Annual house price growth continues to slow

Jessica Nangle

December 1, 2016

bath houses

Annual house price growth slowed to 4.4% in November from 4.6% the previous month – its lowest rate since January – with a 0.1% month on month increase, Nationwide’s house price index reveals.

With average prices falling for the fourth month running fixed rate mortgages remain the most popular product type which Robert Gardner, Nationwide’s chief economist, argues could be “driven by a desire to lock in record low interest rates.”

He said: “Fixed rate deals are most popular amongst first-time buyers for whom certainly over monthly payments is likely to be particularly important.

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“Over the past 12 months, 95% of new mortgage lending to first-time buyers was on fixed rates.”

Currently historically low interest rates have benefited borrowers, with 2-year fixed rates for 10% deposits being the lowest they have ever been at 2.42%.

Jonathan Hopper, managing director of Garrington Property Finders, said it was “business as usual” for Britain’s housing market.

“Gone is the unsustainable, double-digit inflation of last year,” he said.  “Price growth remains solid thanks to steady demand and perennially weak supply.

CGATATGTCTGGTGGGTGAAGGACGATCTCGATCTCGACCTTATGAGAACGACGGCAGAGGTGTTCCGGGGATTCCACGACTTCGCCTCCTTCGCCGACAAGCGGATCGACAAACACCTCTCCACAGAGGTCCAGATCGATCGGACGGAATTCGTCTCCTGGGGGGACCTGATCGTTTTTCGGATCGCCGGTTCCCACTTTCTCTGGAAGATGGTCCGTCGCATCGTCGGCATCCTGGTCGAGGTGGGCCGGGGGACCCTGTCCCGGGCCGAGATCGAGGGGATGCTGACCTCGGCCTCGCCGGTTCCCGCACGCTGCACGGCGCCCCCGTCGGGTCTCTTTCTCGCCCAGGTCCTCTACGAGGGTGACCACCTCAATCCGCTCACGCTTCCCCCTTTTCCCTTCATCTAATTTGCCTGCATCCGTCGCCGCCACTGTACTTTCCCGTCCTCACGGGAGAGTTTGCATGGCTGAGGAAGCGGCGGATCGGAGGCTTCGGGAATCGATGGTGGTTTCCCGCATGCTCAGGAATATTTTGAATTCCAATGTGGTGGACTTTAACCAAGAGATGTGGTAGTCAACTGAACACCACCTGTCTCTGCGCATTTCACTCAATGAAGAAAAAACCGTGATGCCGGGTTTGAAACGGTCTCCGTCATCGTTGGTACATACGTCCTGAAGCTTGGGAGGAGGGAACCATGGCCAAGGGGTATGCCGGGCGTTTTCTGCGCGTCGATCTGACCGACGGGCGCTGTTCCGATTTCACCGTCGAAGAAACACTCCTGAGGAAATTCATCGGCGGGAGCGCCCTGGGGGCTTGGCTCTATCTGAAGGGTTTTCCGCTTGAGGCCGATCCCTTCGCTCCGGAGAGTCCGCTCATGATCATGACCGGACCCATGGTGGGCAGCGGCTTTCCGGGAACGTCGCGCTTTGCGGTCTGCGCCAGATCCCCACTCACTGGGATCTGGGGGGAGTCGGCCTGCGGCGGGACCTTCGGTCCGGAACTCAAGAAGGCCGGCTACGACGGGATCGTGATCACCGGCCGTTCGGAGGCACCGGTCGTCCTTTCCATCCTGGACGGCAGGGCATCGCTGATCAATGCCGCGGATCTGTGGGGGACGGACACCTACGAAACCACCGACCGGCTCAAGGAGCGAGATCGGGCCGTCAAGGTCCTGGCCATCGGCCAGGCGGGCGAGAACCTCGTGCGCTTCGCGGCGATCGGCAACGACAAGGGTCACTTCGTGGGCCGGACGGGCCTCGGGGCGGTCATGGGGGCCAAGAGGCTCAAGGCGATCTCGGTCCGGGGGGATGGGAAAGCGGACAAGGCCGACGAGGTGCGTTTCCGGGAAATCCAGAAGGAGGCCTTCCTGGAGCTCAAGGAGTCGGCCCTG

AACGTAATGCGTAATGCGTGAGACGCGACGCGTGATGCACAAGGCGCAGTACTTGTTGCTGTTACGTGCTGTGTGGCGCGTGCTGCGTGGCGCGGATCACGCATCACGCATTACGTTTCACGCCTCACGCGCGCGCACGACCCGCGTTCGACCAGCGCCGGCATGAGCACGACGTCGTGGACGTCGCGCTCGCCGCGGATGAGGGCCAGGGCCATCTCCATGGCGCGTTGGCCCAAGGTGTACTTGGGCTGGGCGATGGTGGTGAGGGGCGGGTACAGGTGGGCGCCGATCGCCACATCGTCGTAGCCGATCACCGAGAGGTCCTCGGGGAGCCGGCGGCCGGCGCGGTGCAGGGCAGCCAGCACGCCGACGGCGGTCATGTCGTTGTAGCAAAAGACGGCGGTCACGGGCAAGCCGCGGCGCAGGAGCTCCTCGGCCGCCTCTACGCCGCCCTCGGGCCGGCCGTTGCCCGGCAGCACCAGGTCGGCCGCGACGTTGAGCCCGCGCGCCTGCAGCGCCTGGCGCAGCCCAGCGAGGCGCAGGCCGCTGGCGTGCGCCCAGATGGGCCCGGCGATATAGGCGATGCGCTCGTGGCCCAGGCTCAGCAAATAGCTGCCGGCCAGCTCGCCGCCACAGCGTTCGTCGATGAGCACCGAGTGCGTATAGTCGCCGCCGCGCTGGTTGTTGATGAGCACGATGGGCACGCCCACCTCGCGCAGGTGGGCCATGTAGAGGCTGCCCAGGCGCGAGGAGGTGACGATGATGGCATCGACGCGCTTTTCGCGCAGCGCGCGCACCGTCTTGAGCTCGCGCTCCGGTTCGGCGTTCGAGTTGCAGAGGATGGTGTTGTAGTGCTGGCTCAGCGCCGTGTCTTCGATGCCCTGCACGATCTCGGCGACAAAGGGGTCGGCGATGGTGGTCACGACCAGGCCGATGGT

“Many would-be buyers who had been holding off until the referendum dust settled have given up trying to second guess the impact of Brexit on their finances – and are instead focusing on the property market’s strong fundamentals and taking the plunge.”

And Adrian Gill, executive director at Your Move & Reeds Rains, said: “With so many lenders now offering record low mortgage rates, there has never been a better time to buy.”

Jeremy Duncombe, director at Legal & General Mortgage Club, added: “Though these figures show a softening in house price growth that continues last month’s trend, it’s important that we are not distracted from the ongoing annual increase in house prices that persist in making life harder for many first-time buyers.”

The lack of supply paired with increasing demand continues to be a problem for first-time buyers in particular, despite the positive signs displayed by the index.

Andrew McPhillips, chief economist at Yorkshire Building Society, said: “Although it is positive that more people are looking to buy a home, the UK needs to build more properties to address the imbalance between supply and demand and make homes more affordable.

“The government’s housing whitepaper will hopefully include a range of far-reaching measures to address the housing crisis for the long-term.”

And Nick Leeming, chairman at Jackson-Stops & Staff, added:   “Greater political stability ahead may help the property market gain greater traction in 2017 but the key to unlocking this is increased housing supply and government action to ease the cost of moving.”

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